Gibson Falls is one of the few easily accessible noteworthy waterfalls in the Suiattle River basin, however thanks to literally decades of flood damage to the roads leading to the falls, it has been largely forgotten. We first visited the falls in 1994 and since then numerous washouts had left the roads in the area in disrepair such that one wasn't able to access the falls at all between 2003 and late 2009. The falls occur where its unnamed stream splits into two channels and sprays 108 feet over a cliff band hidden within the forest by a canopy of truly massive trees - in one case the stump of a more recently toppled Douglas Fir near the base of the falls has a diameter of at least 7 feet. Due to the small drainage area of the unnamed stream, the flow of the falls varies greatly throughout the year but is generally fairly consistent through the wet season. While the stream probably won't run dry in all but the most extreme drought conditions, during the late summer it may slow to a trickle.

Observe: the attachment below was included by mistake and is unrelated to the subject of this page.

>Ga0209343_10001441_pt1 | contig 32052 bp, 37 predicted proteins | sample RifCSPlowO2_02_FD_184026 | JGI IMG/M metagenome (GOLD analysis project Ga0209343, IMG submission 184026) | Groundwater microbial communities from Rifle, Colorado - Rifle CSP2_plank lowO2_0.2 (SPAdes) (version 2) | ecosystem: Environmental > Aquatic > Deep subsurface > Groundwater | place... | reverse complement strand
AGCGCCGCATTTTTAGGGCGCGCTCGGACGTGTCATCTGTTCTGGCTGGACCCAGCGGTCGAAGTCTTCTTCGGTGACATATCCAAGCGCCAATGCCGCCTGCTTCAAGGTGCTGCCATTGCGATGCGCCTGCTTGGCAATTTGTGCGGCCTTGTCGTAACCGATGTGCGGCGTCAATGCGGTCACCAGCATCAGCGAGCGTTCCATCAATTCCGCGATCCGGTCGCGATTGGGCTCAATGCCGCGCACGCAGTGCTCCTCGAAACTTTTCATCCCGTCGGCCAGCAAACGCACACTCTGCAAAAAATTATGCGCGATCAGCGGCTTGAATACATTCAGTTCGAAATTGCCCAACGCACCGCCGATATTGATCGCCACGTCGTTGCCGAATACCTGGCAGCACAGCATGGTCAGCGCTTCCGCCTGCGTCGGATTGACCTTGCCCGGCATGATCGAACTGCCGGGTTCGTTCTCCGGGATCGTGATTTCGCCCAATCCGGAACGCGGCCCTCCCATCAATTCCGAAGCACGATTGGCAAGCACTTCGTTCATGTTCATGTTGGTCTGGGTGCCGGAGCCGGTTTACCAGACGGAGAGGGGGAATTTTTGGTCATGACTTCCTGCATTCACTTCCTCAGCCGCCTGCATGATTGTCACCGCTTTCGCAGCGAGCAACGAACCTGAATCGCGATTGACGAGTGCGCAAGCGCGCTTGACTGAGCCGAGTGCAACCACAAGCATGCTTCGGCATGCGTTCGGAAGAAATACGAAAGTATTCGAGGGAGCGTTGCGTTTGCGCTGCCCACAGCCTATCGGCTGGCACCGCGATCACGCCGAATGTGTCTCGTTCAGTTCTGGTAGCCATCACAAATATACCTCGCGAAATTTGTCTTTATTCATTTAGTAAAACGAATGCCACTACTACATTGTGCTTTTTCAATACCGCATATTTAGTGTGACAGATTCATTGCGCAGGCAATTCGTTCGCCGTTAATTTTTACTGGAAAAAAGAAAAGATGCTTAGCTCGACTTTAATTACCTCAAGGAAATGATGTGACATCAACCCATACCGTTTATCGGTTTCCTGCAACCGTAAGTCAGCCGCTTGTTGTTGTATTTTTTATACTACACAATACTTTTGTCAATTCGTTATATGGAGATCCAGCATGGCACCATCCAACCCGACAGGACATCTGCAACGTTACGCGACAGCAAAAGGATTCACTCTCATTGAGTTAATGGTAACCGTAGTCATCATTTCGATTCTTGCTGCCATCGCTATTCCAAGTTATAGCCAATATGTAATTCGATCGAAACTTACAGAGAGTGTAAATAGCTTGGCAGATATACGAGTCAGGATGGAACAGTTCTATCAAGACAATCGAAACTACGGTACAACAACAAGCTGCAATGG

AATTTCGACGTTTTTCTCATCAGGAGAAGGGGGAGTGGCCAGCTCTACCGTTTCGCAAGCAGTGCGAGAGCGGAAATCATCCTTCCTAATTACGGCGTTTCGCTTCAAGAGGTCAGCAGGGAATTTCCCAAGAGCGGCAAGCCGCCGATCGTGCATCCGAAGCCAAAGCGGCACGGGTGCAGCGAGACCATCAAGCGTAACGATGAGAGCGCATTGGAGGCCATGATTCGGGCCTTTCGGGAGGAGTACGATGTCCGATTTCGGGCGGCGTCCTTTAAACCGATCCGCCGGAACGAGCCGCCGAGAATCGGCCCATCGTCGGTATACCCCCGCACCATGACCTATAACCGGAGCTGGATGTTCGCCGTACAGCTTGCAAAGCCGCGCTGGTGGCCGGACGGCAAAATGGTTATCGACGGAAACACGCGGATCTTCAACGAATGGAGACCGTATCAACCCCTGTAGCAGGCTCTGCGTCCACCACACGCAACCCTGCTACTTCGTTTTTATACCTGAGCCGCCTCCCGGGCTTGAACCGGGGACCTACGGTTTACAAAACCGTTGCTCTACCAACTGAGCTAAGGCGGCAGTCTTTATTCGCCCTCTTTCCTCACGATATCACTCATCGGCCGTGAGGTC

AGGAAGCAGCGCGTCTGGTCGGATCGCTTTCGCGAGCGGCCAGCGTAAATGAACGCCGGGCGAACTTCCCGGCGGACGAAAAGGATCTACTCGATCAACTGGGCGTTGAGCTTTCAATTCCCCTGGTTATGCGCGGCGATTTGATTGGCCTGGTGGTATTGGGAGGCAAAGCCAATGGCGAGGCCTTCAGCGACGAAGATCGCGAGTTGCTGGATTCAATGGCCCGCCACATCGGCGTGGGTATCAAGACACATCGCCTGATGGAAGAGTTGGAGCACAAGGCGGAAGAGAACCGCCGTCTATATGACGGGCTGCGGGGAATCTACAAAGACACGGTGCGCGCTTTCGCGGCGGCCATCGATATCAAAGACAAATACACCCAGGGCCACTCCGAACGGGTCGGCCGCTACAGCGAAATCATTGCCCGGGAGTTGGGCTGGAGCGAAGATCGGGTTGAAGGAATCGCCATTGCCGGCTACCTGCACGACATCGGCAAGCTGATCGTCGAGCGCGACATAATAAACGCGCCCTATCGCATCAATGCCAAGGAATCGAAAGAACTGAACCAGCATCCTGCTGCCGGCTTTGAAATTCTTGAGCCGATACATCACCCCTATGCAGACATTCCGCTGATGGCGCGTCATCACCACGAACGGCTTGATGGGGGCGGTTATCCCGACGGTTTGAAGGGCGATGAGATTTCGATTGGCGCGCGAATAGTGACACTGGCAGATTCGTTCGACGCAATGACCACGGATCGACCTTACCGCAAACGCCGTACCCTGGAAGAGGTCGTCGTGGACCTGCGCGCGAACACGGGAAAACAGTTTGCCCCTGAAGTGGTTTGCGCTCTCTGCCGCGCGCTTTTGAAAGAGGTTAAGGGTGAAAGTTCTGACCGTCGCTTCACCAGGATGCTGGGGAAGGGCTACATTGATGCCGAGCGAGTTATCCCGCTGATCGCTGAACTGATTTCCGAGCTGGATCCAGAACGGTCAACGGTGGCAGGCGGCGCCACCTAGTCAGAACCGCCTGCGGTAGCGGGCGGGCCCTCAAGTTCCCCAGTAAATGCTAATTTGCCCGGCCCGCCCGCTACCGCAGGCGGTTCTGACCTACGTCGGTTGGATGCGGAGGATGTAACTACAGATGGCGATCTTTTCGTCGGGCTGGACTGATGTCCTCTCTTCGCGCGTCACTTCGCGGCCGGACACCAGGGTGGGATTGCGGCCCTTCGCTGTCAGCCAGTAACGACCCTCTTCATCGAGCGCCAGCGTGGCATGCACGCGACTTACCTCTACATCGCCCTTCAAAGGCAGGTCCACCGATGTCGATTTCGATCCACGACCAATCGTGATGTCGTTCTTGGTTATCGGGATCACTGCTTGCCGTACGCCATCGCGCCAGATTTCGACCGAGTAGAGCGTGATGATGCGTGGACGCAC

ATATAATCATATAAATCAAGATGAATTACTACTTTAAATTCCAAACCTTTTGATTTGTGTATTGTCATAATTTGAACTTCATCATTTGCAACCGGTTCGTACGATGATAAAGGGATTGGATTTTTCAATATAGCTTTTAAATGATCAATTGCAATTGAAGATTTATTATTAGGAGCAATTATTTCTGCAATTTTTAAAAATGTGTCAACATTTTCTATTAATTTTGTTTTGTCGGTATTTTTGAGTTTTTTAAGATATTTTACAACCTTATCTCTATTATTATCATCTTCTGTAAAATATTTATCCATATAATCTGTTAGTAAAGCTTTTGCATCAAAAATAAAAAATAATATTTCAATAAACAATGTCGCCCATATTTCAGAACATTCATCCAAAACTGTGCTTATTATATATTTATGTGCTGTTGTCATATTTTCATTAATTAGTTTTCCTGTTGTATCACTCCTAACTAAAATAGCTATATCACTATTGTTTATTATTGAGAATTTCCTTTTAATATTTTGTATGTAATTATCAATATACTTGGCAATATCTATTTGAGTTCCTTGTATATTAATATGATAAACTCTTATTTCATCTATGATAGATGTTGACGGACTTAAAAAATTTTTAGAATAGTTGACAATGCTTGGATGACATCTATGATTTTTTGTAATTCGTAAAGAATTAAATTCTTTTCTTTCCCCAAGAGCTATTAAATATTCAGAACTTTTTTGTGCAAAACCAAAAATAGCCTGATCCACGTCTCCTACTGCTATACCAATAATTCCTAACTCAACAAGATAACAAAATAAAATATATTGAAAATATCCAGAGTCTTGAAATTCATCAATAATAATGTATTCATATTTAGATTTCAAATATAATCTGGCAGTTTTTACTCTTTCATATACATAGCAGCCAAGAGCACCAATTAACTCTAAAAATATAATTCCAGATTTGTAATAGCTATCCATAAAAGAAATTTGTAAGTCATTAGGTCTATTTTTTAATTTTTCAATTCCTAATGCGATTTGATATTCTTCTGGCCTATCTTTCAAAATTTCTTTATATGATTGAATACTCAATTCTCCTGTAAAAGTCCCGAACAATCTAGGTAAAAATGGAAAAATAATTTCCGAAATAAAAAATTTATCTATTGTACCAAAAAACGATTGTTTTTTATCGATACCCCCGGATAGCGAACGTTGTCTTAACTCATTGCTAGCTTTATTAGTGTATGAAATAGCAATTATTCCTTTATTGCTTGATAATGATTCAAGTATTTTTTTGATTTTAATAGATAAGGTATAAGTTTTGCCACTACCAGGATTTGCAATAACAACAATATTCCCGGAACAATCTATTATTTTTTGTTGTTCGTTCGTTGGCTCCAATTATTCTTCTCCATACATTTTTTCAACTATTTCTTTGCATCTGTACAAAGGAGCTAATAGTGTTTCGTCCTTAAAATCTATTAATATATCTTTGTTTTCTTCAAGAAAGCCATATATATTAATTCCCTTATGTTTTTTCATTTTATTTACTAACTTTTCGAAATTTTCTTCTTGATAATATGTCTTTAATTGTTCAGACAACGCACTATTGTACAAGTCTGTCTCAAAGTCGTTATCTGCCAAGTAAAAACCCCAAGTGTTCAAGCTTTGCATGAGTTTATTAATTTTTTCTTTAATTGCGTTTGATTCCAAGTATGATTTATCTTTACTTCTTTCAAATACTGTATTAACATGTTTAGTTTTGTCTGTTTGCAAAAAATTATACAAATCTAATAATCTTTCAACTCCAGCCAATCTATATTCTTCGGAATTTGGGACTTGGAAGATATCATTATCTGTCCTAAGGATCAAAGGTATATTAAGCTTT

- Gibson Falls is the Official name of this waterfall.
Located off the Suiattle River Road, between Rockport and Darrington. Drive north from Darrington for 6 Â½ miles, or south from Rockport for 12 miles, to Suiattle River Road #26. Follow Road 26 for 10 miles, turn right onto FSR # 25 which crosses the river immediately, and follow it for just over 3 miles to the bridge over Straight Creek. At the aforementioned junction stay left (the right fork lead to Rat Trap Pass and the White Chuck River), then stay right at the next junction and follow the road to its official end at Circle Creek in 3 miles. As of the summer of 2010, Road 25 has apparently been cleared and maintained all the way to Circle Creek. If road conditions deteriorate again, it may be necessary to park near the Straight Creek bridge and walk or bike the last 3 miles. Ford Circle Creek and pick up the old roadbed on the opposite side and continue another 1/3 of a mile to the unnamed stream along which the falls occur. Cross the creek and scramble up the left side of the draw for 200 feet to the base of the falls.